advised us on what we had to do to
“save the Met,” and he recommended
that the Met management save a dollar
amount equal to the concessions offered
by unions. The unions made concessions by taking pay cuts. The Met saved
money not by limiting the number of
expensive new productions but by firing
and laying off twenty-two employees.
The board has failed to rein in Gelb’s
out-of-control spending, and the relationship between Gelb and Met employees continues to be antagonistic.
A union-driven efficiency committee,
a partnership between the singers and
the orchestra, keeps track of—and protests—the waste and extravagance that
are still the order of the day at the Met.
Alan Gordon
Executive Director, American Guild of
Musical Artists, A.F.L.-C.I.O.
New York City
As a longtime opera buff and a subscriber to the Met, I was stunned to
learn the extent of the institution’s
financial problems. The Met’s operating deficits are so immense that its
assets must be pledged to fund them.
Gelb’s new “brilliant directors,” as he
has called them, have resulted in controversial productions, unhappy operagoers, and a decline in attendance.
Opera is primarily a musical genre,
and the art form as we know it today
is the product of composers like Mozart, Verdi, and Wagner, who had keen
theatrical sensibilities. Productions by
directors who do not understand the
scores, and who seek to reinterpret
the story lines, may get good press
coverage but do not age well. For a
repertory company like the Met, the
goal should be to put on productions
that enhance the musical experience
rather than detract from it. I hope
that Gelb goes before the Chagall
murals do.
Franklin Bloomer
Riverside, Conn.
Letters should be sent with the writer’s name,
address, and daytime phone number via e-mail
to [email protected] Letters may be
edited for length and clarity, and may be published in any medium. We regret that owing to
the volume of correspondence we cannot reply
to every letter or return letters.
The cartoonist Alison Bechdel grew up in a funeral home in Pennsylvania, before launching
the countercultural comic strip “Dykes to Watch Out For,” in 1983. Her 2006 graphic memoir,
“Fun Home,” traced a tragic irony of her past: even as the adolescent Alison was coming into her
lesbianism, her mercurial, possibly suicidal father was suppressing his gay identity. The playwright
Lisa Kron and the composer Jeanine Tesori adapted the book into an openhearted musical, which
ran at the Public last season and has just transferred to the Circle in the Square, under the direction
of Sam Gold. Pictured above, Beth Malone plays the adult Alison, who watches the action unfold
with a pad and pencil; Michael Cerveris and Judy Kuhn play her anguished parents.
p h oto g r a p h by C h r i sta a n F e l b e r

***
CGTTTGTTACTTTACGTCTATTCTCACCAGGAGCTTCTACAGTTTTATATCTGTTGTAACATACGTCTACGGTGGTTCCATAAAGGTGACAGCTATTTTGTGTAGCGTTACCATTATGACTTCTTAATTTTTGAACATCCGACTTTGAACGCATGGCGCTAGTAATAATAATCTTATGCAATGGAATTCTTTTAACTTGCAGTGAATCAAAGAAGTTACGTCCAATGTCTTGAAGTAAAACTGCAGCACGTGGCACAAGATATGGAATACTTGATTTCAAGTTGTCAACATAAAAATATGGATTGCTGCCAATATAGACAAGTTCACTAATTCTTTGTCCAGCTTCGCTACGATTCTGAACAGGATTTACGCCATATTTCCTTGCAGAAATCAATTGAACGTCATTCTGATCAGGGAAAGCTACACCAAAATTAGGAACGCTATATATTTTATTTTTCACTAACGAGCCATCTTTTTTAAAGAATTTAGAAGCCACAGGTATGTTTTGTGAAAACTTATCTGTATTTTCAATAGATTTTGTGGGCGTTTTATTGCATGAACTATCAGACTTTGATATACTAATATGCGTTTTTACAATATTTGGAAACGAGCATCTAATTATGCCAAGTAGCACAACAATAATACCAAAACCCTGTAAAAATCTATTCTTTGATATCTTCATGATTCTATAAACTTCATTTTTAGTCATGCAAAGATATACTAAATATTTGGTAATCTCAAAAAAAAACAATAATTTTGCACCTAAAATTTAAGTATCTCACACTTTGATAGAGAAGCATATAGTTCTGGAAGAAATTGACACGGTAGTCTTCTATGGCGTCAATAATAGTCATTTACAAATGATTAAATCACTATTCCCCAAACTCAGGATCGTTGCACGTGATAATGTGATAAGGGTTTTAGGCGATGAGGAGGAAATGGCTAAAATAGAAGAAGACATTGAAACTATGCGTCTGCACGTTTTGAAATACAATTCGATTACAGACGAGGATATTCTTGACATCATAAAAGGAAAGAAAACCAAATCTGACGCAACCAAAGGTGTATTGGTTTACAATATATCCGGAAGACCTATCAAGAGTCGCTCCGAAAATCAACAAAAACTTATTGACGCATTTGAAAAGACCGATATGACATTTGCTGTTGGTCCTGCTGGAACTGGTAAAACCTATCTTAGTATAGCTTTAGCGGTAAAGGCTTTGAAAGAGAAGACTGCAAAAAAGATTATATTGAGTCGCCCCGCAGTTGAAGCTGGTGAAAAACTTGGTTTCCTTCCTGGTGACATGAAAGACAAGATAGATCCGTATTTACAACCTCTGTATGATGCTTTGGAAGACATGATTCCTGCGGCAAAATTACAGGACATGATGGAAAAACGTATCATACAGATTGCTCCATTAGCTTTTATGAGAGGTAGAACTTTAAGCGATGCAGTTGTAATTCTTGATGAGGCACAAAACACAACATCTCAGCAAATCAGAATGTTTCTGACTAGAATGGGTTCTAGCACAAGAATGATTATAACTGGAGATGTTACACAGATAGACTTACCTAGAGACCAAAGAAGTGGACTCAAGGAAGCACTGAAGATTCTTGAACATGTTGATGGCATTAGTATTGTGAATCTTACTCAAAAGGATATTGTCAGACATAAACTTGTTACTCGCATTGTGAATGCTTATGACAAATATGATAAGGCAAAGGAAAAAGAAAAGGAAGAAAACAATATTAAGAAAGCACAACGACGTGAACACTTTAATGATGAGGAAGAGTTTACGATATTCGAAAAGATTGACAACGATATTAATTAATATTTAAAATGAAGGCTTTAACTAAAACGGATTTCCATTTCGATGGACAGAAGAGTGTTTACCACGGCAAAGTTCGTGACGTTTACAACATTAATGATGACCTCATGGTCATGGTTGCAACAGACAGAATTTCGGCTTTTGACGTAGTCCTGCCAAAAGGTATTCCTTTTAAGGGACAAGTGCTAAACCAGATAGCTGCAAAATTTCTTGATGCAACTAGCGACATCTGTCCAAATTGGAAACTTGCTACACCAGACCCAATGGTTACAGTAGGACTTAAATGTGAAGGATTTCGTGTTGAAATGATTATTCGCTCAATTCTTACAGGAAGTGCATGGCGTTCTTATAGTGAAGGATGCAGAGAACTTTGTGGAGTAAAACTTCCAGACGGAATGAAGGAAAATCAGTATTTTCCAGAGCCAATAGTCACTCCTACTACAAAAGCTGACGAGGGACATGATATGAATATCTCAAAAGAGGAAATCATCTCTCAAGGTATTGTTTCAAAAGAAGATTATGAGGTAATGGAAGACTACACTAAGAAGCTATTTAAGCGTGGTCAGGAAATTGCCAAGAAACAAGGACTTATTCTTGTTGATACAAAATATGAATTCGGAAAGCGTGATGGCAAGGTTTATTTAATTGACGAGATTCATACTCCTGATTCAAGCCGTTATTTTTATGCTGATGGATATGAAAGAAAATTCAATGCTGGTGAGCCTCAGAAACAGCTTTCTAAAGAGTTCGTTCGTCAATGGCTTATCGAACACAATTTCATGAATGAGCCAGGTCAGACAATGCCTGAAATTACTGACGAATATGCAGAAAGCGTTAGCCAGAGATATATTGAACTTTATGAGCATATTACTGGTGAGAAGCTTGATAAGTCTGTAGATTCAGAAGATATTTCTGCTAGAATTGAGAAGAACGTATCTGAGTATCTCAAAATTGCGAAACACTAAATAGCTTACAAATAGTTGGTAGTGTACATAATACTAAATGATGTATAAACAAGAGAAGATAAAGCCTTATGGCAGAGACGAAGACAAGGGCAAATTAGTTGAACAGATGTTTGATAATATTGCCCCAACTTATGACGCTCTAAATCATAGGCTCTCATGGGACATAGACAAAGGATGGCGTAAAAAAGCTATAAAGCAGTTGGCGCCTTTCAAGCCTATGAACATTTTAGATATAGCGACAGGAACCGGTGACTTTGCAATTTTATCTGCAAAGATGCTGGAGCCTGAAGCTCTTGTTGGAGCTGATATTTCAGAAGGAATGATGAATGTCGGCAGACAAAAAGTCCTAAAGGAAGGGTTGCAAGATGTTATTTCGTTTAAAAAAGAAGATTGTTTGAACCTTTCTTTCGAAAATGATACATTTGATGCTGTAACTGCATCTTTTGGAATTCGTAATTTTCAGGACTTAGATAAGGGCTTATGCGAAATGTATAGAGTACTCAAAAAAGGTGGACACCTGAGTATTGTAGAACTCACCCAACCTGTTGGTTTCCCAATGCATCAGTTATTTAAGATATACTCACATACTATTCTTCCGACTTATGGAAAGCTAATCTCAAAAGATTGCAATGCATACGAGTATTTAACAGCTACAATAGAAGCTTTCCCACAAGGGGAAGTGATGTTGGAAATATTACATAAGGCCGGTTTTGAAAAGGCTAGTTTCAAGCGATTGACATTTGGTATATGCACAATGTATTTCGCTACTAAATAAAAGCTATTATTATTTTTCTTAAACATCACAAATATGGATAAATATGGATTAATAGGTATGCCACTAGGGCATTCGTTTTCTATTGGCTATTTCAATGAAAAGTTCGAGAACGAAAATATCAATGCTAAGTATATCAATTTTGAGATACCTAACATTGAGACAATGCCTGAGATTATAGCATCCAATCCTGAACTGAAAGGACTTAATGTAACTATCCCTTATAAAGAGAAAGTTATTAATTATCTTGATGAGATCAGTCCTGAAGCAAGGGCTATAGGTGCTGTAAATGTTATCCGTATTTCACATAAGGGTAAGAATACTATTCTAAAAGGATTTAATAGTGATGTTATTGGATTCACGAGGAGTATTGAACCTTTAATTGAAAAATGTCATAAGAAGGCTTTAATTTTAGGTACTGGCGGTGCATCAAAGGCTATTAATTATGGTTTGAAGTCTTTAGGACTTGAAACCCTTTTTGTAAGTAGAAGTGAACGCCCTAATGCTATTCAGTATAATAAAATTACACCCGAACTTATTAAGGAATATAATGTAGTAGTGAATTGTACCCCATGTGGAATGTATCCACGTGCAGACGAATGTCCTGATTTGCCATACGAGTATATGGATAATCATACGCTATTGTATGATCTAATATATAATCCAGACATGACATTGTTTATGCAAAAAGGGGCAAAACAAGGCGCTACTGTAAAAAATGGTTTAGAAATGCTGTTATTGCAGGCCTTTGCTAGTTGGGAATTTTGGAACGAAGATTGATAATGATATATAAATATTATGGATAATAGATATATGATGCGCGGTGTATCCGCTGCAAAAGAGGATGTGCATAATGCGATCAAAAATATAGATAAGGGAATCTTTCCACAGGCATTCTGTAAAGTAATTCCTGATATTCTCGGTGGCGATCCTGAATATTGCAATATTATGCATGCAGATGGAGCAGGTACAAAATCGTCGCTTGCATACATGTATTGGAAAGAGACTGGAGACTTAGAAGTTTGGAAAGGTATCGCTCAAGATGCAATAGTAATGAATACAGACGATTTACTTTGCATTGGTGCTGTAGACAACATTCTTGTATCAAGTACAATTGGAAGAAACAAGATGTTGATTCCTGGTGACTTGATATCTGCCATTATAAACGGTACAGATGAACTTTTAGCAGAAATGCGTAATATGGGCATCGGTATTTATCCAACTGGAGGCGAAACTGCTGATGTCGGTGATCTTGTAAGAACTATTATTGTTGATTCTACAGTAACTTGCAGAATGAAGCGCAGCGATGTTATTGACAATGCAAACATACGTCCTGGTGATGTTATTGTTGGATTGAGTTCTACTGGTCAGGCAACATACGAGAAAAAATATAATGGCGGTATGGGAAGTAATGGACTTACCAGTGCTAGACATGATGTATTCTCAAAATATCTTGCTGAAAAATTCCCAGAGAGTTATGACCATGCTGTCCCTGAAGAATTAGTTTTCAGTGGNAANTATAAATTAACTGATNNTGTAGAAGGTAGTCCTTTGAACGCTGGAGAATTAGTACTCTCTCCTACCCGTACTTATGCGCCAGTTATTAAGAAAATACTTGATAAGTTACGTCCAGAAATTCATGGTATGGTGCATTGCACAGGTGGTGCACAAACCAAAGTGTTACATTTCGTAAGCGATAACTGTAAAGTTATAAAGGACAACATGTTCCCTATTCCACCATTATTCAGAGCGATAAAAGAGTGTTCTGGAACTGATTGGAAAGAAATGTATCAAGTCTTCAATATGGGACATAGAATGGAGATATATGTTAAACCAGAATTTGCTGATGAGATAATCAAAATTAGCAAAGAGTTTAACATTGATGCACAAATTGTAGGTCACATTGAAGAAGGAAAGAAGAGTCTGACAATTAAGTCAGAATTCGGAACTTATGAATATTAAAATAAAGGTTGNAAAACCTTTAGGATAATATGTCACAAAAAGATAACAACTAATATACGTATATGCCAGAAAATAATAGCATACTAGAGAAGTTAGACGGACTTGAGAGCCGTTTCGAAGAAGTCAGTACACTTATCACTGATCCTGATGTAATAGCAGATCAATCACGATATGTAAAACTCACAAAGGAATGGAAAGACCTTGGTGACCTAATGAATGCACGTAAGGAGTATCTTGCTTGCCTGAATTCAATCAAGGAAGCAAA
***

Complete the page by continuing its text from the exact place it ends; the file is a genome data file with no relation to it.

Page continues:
classical music
movies | art | DANCE
Openings and Previews
Airline Highway
Manhattan Theatre Club presents a
play by Lisa D’Amour, directed by
Joe Mantello, in which a group of
oddballs gather in a motel parking
lot to celebrate the life of a burlesque
performer. In previews. (Samuel J.
Friedman, 261 W. 47th St. 212239-6200.)
also notable
An American in Paris
The Audience
Clinton the Musical
New World Stages
Almeida Theatre’s production of
the Henrik Ibsen play, adapted and
directed by Richard Eyre. Lesley
Manville stars, as a woman anguished
by the moral deceptions of her late
husband. Previews begin April 5.
(BAM’s Harvey Theatre, 651 Fulton
St., Brooklyn. 718-636-4100.)
Anne Hathaway stars in a play by
George Brant, about a fighter pilot
reassigned to flying drones. Julie
Taymor directs. Previews begin
April 7. (Public, 425 Lafayette St.
Cry, Trojans!
St. Ann’s Warehouse
The Curious Incident
of the Dog in the
Ethel Barrymore
Doctor Zhivago
Broadway Theatre
Finding Neverland
Fish in the Dark
Fun Home
Circle in the Square
Neil Simon
Classic Stage Company
Hand to God
Hedwig and the Angry
Honeymoon in Vegas
Into the Woods
Laura Pels
It Shoulda Been You
Brooks Atkinson
It’s Only a Play
The King and I
Vivian Beaumont
The Mystery of
Love & Sex
Mitzi E. Newhouse
On the Town
Atlantic Theatre Company.
Through April 5.
Soldier X
Something Rotten!
St. James
The Visit
Ken Rus Schmoll directs the world
première of a new musical play by
Jenny Schwartz, with music by Todd
Almond and lyrics by Schwartz and
Almond, in which a girl must move
to the Midwest after her mother falls
in love with someone on Facebook.
In previews. (Playwrights Horizons,
416 W. 42nd St. 212-279-4200.)
Living on Love
Renée Fleming, Anna Chlumsky,
Jerry O’Connell, and Douglas Sills
star in Joe DiPietro’s comedy, in
which a famous opera singer hires
a handsome young man to write her
autobiography. Kathleen Marshall
directs. In previews. (Longacre, 220
W. 48th St. 212-239-6200.)
Carey Mulligan and Bill Nighy reprise their roles in the play by David
Hare, after a run in London last year.
Stephen Daldry directs the drama,
in which a young teacher is visited
by her former lover, a restaurateur
whose wife has just died. In previews.
Opens April 2. (Golden, 252 W. 45th
St. 212-239-6200.)
Wolf Hall: Parts One & Two
The Royal Shakespeare Company’s
productions of Hilary Mantel’s